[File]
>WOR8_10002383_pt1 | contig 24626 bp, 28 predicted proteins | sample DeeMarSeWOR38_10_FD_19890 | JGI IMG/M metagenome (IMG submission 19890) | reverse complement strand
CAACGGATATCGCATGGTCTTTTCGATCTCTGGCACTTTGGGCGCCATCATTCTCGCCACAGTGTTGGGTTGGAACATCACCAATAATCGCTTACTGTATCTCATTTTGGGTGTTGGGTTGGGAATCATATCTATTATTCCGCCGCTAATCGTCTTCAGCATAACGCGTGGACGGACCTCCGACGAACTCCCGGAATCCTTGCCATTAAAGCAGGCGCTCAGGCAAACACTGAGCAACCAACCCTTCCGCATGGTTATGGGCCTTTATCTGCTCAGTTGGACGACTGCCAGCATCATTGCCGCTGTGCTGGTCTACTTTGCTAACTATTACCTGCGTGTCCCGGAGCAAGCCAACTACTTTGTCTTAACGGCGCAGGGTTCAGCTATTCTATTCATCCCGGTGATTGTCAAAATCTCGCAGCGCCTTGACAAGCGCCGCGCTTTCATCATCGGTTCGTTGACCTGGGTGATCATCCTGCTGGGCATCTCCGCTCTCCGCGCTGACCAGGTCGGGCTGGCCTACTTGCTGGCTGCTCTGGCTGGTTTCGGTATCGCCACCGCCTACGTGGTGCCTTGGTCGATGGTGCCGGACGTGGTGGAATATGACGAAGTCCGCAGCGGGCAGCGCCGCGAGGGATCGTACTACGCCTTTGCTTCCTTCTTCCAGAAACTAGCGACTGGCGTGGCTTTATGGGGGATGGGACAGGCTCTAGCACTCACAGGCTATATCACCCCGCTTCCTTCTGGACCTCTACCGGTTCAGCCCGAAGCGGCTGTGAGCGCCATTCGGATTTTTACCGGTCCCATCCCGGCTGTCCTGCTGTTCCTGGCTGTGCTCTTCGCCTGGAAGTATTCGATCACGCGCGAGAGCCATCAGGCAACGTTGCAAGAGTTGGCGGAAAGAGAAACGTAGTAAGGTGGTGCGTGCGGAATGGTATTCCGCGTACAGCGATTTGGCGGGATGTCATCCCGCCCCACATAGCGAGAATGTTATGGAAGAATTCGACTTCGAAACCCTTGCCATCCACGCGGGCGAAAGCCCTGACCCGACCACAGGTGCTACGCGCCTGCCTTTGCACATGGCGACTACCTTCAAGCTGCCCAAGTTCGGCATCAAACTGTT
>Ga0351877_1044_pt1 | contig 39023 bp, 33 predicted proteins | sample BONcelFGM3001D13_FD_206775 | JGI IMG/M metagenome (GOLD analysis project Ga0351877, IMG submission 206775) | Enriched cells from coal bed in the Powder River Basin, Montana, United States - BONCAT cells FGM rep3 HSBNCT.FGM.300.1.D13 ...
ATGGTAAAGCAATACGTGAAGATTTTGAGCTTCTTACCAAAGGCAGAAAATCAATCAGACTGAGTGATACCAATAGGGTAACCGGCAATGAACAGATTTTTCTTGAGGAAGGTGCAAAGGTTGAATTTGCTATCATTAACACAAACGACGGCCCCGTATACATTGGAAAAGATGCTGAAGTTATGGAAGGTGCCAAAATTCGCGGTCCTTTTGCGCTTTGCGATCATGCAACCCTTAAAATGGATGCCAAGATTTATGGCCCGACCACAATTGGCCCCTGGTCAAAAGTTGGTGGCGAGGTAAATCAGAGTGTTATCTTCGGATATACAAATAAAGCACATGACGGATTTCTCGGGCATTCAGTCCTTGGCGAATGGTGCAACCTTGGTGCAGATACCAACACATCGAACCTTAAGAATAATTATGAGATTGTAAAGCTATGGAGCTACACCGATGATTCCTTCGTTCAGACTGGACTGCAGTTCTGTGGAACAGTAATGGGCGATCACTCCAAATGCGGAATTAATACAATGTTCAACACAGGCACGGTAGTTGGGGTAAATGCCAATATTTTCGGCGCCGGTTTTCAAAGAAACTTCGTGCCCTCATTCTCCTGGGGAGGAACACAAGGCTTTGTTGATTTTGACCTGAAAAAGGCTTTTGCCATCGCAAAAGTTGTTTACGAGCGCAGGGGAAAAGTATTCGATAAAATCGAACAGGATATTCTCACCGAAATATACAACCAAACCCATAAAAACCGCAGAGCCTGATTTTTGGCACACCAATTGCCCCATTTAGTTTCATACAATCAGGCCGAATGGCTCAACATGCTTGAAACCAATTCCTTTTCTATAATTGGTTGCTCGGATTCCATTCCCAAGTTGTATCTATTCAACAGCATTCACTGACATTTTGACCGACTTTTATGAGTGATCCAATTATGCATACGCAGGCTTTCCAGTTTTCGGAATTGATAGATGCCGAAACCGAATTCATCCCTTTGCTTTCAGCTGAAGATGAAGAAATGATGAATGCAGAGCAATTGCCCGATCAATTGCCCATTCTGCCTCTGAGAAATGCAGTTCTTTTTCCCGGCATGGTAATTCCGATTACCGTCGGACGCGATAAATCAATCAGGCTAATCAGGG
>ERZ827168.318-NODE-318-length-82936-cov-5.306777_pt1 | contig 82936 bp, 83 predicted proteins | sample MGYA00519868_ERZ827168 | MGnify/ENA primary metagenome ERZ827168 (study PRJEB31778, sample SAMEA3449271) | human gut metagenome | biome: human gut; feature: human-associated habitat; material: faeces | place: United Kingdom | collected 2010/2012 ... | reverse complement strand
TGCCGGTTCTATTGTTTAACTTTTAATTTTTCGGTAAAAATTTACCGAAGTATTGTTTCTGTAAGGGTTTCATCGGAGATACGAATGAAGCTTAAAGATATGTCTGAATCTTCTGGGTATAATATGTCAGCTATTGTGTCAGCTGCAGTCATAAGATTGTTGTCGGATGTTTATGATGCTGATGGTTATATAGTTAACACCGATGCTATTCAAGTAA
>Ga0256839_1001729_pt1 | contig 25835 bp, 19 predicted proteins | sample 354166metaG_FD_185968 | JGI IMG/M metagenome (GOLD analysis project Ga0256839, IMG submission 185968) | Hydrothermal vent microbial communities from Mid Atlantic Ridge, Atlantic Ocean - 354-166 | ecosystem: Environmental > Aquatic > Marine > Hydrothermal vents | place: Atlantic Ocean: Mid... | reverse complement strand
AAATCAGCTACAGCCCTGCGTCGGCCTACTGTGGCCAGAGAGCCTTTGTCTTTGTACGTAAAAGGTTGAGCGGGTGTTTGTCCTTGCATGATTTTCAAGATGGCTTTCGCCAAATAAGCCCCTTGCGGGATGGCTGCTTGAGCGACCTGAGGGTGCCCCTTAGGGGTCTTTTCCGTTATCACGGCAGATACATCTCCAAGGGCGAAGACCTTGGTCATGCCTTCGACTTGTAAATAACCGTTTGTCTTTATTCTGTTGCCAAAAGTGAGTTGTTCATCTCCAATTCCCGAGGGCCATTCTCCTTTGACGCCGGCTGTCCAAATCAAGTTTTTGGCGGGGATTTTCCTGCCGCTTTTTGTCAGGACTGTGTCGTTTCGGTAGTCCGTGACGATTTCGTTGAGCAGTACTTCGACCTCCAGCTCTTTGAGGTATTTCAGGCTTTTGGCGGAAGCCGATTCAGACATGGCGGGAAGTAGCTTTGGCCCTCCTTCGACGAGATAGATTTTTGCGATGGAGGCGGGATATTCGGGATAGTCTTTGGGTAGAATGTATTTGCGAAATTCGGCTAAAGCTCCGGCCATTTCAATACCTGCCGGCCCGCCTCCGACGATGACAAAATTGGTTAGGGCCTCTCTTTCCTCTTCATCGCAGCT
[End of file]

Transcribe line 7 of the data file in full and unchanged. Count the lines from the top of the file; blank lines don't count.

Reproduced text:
>Ga0256839_1001729_pt1 | contig 25835 bp, 19 predicted proteins | sample 354166metaG_FD_185968 | JGI IMG/M metagenome (GOLD analysis project Ga0256839, IMG submission 185968) | Hydrothermal vent microbial communities from Mid Atlantic Ridge, Atlantic Ocean - 354-166 | ecosystem: Environmental > Aquatic > Marine > Hydrothermal vents | place: Atlantic Ocean: Mid... | reverse complement strand